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Karass, Figueroa and Thurman Victorious at Knockout Kings II

(Photo © German Villasenor)
(Photo © German Villasenor)

Photo & Report By German Villasenor


San Antonio, TX- Three bouts competed with each other for an extra 10-grand thrown in for good measure by Golden Boy Promotions for the best KO of the night as part of the aptly-named “Knockout Kings II” card Saturday night in front of a boisterous 8,811 strong at the AT&T Center in San Antonio, Texas.
 
The show did not disappoint as perennial welterweight contender, Los Mochis, Sinaloa’s, Jesus Soto Karass, 28-8-3 (18), put an exclamation point on the night’s show and more importantly earned his most important win to-date, a final round KO win over former WBC welterweight champion Andre Berto. The vacant NABF welterweight title was at stake.
 
Taking his career back in dramatic fashion, Karass, a notorious grinder, put on an excellent performance against Berto and kept the momentum going over his previous best win over Selcuk Aydin last January.

Karass began fast, using combinations at a distance while using his superior reach, constant body shots and return fire upstairs, rocking and nearly getting an early stoppage over Berto in the first round. A series of head shots had the former champion in deep trouble as his legs locked up.
 
Surviving the disastrous round, Berto made a comeback in the next couple of rounds, using his hand speed to find a home for uppercuts. Karass briefly reverted to old bad habits, such as falling in with lingering jabs and right hands to the body.
 
Karass regained focus from then on, getting back to punishing Berto with body work and using well-placed uppercuts, nailing Berto repeatedly with hooks to the head. The Haitian fighter’s face quickly bruised and swelled midway into the fight.
 
Berto, whose legs looked the worse for wear as the rounds went on, did put on a brave effort, especially after injuring his right shoulder in the later rounds. Largely a one-armed fighter from that point, he would do his best work using his jab, left hooks and uppercuts. Berto sporadically used his right with his left bruising the right side of Karass’ face.
 
Berto would score an official knockdown in the 11th round from a body shot, which Karass claimed strayed low.
 
Karass took control with a furious, nonstop attack in the round, which was going his way before the knockdown.
 
Told by his corner to just box his way to a decision, Karass chose to not leave the decision in the hands of his corner. After coming out with bad intentions in the final round, during an exchange, the lanky Mexican caught Berto with a picture-perfect, short, left hook, putting Berto onto the ground.
 
Hurt but still game, Berto got up but his legs were failing him. Referee John Schorle called off the fight at 48 seconds into the final round. With the loss, Berto saw his record dip to 28-3 (22), while the resurgent Karass stated he would fight anyone his management and Golden Boy Promotions put in front of him next.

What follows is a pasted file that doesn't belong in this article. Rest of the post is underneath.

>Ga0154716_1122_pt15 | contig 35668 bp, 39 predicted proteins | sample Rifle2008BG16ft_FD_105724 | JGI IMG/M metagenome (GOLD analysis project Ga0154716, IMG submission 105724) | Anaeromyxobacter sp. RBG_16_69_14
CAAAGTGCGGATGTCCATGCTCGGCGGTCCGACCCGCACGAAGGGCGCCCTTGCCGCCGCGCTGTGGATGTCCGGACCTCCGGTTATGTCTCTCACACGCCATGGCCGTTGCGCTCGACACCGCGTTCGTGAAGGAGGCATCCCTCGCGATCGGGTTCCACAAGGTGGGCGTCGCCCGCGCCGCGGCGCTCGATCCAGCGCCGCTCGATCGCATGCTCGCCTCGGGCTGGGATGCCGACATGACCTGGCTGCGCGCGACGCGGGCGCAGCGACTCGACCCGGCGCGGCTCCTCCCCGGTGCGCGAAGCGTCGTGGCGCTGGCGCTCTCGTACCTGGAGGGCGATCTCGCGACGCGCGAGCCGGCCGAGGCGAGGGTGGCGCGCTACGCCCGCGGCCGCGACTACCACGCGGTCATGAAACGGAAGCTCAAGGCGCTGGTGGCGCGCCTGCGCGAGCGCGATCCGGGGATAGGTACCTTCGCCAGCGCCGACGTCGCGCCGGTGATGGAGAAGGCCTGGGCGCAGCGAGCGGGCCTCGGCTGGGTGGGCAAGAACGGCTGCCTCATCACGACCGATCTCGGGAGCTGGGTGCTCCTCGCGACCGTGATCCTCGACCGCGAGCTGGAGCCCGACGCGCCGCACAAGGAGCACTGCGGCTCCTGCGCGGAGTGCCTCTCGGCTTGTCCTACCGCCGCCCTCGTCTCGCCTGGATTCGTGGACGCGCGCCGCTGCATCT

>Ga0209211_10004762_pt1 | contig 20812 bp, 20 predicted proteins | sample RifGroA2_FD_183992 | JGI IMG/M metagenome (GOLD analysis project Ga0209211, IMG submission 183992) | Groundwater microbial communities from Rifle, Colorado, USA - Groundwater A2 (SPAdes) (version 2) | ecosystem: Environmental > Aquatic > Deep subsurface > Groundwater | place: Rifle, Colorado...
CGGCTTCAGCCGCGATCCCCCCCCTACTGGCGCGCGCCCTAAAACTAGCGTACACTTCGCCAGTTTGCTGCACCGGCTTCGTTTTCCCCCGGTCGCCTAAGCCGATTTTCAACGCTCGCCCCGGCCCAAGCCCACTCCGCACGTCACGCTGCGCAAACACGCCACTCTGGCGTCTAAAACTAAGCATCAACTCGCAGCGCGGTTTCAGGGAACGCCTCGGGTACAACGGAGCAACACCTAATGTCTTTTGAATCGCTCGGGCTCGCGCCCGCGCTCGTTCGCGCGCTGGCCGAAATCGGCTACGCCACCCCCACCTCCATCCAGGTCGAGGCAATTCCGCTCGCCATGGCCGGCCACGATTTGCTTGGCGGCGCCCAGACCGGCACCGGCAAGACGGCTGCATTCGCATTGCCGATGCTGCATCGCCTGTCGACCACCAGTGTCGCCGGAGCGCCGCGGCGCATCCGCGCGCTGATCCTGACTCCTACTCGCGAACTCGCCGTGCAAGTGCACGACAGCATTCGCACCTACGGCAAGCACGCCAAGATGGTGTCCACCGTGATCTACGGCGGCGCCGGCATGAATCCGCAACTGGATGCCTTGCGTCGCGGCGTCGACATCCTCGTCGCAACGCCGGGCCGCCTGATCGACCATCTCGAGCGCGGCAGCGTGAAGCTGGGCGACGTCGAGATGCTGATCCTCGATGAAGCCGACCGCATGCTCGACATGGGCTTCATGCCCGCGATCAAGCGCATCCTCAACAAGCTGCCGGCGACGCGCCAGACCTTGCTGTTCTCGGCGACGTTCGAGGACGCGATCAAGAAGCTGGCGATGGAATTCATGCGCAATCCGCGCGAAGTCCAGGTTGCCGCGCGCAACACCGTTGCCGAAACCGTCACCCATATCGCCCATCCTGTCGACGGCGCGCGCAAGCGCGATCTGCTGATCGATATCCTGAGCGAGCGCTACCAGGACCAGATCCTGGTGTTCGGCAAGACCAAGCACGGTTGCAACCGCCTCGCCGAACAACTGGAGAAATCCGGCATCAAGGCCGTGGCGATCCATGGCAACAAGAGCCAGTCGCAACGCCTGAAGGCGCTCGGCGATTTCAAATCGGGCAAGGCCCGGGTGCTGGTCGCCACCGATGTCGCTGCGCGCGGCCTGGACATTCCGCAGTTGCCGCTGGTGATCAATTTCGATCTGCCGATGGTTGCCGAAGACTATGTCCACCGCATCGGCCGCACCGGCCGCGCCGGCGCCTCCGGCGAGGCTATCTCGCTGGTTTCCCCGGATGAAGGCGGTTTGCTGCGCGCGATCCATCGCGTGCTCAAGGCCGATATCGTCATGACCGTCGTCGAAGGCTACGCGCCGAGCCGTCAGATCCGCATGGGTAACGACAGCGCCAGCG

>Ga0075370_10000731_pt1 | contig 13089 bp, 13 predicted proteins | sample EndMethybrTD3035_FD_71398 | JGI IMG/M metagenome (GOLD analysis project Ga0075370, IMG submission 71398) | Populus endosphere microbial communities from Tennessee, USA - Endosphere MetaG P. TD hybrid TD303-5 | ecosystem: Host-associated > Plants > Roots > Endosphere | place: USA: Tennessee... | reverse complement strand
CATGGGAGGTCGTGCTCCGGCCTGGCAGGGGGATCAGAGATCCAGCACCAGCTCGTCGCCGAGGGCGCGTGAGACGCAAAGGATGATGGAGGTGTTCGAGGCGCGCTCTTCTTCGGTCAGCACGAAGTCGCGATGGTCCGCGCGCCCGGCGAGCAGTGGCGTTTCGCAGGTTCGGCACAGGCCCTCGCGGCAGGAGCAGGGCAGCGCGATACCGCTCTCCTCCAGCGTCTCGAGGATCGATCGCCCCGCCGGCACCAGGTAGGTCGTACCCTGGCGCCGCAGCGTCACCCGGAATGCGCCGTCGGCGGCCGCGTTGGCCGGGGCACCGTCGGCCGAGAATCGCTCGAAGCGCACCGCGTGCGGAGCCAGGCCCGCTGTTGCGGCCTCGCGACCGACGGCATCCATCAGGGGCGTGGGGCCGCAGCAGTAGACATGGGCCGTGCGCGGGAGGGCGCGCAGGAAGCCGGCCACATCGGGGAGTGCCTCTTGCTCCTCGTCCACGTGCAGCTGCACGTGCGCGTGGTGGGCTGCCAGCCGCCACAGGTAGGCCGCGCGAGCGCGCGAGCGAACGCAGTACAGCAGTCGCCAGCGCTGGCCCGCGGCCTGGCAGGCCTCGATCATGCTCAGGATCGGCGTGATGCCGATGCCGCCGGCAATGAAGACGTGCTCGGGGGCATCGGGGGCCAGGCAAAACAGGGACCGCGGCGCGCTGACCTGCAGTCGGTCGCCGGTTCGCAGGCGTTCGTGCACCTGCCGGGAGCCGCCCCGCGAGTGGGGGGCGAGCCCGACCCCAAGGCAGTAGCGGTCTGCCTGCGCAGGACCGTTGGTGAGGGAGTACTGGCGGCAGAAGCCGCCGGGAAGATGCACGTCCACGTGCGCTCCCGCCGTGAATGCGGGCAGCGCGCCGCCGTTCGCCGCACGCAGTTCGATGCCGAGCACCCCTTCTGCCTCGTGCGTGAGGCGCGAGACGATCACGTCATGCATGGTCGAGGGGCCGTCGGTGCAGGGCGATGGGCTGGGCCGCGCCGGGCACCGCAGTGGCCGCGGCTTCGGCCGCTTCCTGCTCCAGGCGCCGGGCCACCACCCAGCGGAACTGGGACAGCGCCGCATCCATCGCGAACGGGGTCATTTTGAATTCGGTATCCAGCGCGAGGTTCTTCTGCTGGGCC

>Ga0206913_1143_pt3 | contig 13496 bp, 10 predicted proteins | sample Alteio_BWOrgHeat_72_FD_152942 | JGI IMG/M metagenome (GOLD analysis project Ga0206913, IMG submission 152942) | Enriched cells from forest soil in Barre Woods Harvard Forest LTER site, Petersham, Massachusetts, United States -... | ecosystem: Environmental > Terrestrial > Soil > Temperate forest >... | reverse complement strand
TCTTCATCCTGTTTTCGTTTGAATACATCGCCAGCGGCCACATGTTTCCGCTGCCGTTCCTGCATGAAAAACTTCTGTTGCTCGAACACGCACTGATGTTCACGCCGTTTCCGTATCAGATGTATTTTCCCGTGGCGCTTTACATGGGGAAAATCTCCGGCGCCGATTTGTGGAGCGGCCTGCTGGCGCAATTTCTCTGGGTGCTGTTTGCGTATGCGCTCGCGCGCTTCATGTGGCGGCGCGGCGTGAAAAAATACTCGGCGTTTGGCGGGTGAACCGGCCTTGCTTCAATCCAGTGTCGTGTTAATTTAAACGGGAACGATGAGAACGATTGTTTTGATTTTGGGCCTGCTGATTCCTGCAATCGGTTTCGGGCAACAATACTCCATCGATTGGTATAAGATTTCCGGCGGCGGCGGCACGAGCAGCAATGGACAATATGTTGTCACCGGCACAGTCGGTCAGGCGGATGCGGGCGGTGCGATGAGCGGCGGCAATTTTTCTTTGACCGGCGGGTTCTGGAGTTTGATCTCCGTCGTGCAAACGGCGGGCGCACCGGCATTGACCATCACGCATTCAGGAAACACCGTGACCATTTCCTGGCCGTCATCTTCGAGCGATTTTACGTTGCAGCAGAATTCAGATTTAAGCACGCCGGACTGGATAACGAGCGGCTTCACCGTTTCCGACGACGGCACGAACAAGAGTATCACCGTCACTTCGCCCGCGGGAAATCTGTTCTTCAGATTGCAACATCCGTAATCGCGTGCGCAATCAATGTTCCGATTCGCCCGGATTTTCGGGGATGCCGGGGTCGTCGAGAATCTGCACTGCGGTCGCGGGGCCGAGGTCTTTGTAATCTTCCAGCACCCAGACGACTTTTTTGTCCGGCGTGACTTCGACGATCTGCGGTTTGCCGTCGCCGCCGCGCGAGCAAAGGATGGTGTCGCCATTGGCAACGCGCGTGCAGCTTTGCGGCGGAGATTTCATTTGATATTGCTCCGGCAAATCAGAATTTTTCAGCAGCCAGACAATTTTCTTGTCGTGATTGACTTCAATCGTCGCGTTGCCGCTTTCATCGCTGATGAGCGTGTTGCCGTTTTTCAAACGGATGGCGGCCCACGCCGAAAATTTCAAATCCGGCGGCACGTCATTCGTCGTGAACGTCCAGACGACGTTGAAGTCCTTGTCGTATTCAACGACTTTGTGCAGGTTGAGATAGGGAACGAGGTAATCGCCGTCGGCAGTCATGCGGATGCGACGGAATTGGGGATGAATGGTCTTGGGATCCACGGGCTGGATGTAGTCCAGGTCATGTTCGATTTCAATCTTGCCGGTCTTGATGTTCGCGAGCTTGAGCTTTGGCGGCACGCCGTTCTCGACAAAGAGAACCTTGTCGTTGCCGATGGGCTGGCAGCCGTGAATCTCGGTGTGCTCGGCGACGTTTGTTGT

The fight hung in the final round’s outcome, as the official scorecards read 105-103 a piece with the third reading 114-114 entering the 12th.
 
In a “Fight of the Year” candidate, lightweight Omar “Panterita” Figueroa, 22-0-1 (17), retained his undefeated status as he was tested in a brutal 12-round phone booth war against Japan’s Nihito Arakawa, 24-3-1 (16), who gained a great amount of respect as he took a scary amount of punishment by the murderous-punching Figueroa. Arakawa came back with punches in bunches, leaving everyone in disbelief that he would not only fire back at Figueroa until the final bell but he would be standing at the end of the fight.
 
Figueroa scored two knockdowns in the fight, first from a series of shots which momentarily made Arakawa drop to a knee in the second round, then when Arakawa sustained a standing eight-count against the ropes in the sixth stanza.
 
The fight, did not need half – or, for that matter, a quarter - the size of any ring as both men traded shots on the inside. Arakawa somehow took the body shots for which Figueroa is known to destroy opponents with , driving Figueroa back and landing bothersome shots. Figueroa was forced to throw single haymakers in spots as the fight went to the late rounds.
 
Figueroa’s power was reduced greatly as he would claim after the fight that he had injured both mitts in the second or third round. Coupled with an accidental headbutt which left him bleeding profusely from the nose midway into the fight, Figueroa closed Arakawa’s left eye by the eighth frame.
 
Throwing everything as the Japanese fighter was not enough to get the stoppage as the bout went the distance to the amazement of one and all, reaching the 12th and final round’s bell.
Scores were 118-108 (twice) and 119-107. Figueroa claimed the interim WBC lightweight belt with the hard-fought decision.
 
Welterweight Keith Thurman, 21-0 (19), showed he could adjust his fight plan to go from slugging it out to boxing and ultimately flashing his power in order to earn a 10th round KO over an effectively awkward and ultra-tough Argentinean in Diego Chaves,  22-1 (18).
 
Thurman suffered a busted nose early on in the fight as Chaves worked the body and thumped Thurman’s face with straight hands. Both fighters had their highlights with momentum changing as the fight went on.
 
Thurman would make changes and work angles, using his hand speed to set up a well-placed body shot, which put Chaves down in the ninth frame.
 
The end came as an all-out assault by Thurman put a still-hurt Chaves away at 28 seconds of the 10th round. With the eye-catching stoppage, Thurman was the winner of the $10,000 bonus prize for the best KO of the night.
 
Questions and comments can be sent to German at ultragerman@yahoo.com.
 
 

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